Gertruida says lions are cleverer than sheep. You can hand-rear a lamb and leave him in the veld; he’ll start feeding himself soon. Lions, according to her, are like cats. Once they know how to manipulate you, they don’t have to slink around the veld looking for prey. Cats own you – they’re never pets. They will sulk until you feed them; then they reward you with some purring and then you feel good about yourself. She calls it Feline Logic. Or human stupidity. It’s the same thing.

After Grootjantjie died, Jantjie and the lion inherited the farm. And the lion, knowing his next meal would be served up in the big bowl in the kitchen, never even glanced sideways at the sheep following him. The two of them, you see, had become attached to each other in a strange way. Even when the cub was kept in the shed, the sheep would hang around in the vicinity, grazing quietly and baa-ing his reassurance every now and then to let the cub know his best friend wasn’t far away. The two of them followed Jantjie everywhere, and he simply had to make peace with the fact that he had an unusual entourage wherever he went on his farm.

Lions, Gertruida knows, grow to be big animals. In the Kalahari they can weigh about 200 kilograms. Jantjie’s lion (according to local lore) was much bigger than that. Of course, it is rather difficult to convince the average lion to get on a scale and remain there until the needle stops quivering, so one must assume that this one was a fully mature and healthy animal when Jantjie disappeared.

It happened soon after his wedding, Kleinpiet remarks. The next day, in fact. Jantjie had fallen in love with a secretary he met at the auctioneers in Upington. The entire distric watched in awe as the two young people fell madly in love and eventually got engaged. Jantjie couldn’t do enough for her – it was an endless stream of flowers, chocolates, little love letters, messages and even a bottle pf perfume from Omar’s Emporium.

People say the ceremony was a quiet affair; with the pastor, Jantjie, Katryn and the few guests who took their chances with the lion. Everybody knew about the lion, of course. The animal – unlike the sheep who seemed quite happy to be left at home – developed the habit of driving everywhere with Jantjie.  People also knew you can’t shake Jantjie’s hand – the lion wouldn’t allow anybody near. It took, for instance, a lot of patience to make the lion understand that Katryn  was acceptable company – and even then she had to walk two steps behind her husband-to-be and the lion. Gertruida says that is how the pecking-order in the feline world works.They also say the lion kept poking his head between the bride and groom during the service. When Jantjie put the ring on her finger, the lion let out an almighty roar that filled the church. A single second later Jantjie and the lion stood abandoned in front of the pulpit – everybody else had fled to the vestry and locked the door. Jantjie had a stern chat with the lion, and it took a lot of talking through the locked door to convince the others to come out again.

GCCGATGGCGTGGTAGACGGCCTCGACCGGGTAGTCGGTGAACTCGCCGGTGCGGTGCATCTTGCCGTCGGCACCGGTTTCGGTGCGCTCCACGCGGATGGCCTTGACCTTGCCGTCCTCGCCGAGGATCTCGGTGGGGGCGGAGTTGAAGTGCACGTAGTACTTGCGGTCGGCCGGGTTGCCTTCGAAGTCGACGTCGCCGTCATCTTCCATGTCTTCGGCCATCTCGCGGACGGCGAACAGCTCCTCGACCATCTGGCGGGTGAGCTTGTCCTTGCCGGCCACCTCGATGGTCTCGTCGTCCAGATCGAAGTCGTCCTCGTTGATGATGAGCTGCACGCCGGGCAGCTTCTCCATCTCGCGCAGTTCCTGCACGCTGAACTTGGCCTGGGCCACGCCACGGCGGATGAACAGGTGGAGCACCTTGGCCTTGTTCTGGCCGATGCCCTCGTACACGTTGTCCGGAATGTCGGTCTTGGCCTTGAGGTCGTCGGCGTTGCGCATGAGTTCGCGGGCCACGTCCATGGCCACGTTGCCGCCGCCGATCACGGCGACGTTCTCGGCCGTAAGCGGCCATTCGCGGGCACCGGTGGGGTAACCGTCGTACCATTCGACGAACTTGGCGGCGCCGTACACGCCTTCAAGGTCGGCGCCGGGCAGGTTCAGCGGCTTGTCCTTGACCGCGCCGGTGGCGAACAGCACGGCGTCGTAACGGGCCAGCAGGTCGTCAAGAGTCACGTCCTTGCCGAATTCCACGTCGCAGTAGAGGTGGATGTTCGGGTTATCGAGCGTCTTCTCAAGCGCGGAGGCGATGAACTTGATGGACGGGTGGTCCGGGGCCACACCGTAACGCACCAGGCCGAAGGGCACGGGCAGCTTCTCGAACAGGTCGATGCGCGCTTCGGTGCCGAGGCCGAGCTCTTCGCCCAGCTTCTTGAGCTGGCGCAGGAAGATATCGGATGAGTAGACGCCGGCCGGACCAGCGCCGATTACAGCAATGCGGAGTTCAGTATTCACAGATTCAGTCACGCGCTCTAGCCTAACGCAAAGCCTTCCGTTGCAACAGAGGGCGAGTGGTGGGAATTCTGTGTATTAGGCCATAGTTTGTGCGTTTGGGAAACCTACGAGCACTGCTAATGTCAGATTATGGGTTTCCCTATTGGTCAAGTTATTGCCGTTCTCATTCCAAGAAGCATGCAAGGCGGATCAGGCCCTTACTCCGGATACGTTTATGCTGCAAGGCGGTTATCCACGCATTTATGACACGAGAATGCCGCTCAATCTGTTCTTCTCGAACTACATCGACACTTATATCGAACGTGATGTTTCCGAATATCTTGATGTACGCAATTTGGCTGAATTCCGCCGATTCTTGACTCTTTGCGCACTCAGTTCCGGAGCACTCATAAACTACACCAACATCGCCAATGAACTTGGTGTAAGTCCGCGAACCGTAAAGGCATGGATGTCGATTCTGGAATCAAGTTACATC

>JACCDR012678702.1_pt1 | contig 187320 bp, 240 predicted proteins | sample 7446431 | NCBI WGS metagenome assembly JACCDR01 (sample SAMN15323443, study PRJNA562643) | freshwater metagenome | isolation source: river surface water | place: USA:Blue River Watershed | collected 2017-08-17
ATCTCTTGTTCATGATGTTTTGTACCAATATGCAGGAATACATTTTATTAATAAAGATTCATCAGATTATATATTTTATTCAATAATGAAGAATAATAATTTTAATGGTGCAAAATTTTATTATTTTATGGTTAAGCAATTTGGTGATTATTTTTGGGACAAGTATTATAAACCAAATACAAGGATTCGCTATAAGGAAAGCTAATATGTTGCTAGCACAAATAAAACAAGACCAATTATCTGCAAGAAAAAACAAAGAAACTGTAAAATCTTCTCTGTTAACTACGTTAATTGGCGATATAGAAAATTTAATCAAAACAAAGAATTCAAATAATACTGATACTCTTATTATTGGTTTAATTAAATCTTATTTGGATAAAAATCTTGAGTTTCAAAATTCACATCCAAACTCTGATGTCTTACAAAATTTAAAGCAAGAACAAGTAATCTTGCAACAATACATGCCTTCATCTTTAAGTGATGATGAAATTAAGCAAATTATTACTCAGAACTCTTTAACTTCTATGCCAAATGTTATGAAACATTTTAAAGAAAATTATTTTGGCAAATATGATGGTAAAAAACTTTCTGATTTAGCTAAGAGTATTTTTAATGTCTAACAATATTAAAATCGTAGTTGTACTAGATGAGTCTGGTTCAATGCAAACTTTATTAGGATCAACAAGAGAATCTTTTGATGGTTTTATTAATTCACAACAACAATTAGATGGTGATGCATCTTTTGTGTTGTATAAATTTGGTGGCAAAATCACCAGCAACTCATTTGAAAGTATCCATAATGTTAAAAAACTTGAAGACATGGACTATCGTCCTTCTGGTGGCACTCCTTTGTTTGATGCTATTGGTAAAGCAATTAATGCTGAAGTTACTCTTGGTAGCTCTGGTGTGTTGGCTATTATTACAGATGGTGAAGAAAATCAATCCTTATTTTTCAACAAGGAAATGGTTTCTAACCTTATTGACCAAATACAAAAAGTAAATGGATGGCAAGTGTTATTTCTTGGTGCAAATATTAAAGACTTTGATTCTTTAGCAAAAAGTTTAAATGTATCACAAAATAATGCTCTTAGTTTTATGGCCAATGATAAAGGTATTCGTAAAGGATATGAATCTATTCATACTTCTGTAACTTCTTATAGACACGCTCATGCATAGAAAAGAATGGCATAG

Their wedding night was – again according to local gossip – a much disturbed night. Jantjie had locked the bedroom door, leaving the lion ititchen. All through the night the lion kicked up a fuss, roaring and growling and later even making mewing sounds. Apparently Katryn woke up the next morning to find Jantjie crying in the kitchen. The lion had eaten his sheep-companion during the night.

She told her parents the lion then came in and gave her a knowing look. Now, Gertruida has her doubts about that bit. The only look a lion can give you is a hungry look. Or maybe an angry look. They’re not much different, anyway: both are up-and-down scans before the yellow eyes settle on the little pulse in your neck area.

The lion padded over to Jantjie and lay down at his feet, emitting the growl-grumble-purr big cats do when they’re satisfied you understand them and their needs perfectly. Boggel remembers the cat they had in the orphanage: it did the same (only softer) if you rubbed the spot behind its ears.

That lion doesn’t like me, Katryn said, pointing at the lion with a trembling finger; and Jantjie, who knew the big cat well by that time, had to agree. He had to do something. Precilla also had a cat, a long time ago. She understands a bit about the cat-mind. Cats don’t share, she says. Either they get your full attention, or they start scratching at your furniture. A real upset cat will hiss displeasure or even bare it’s fangs to scare you back into behaving yourself.

Jantjie took a long look at his bride, nodded sadly and took the lion for a walk.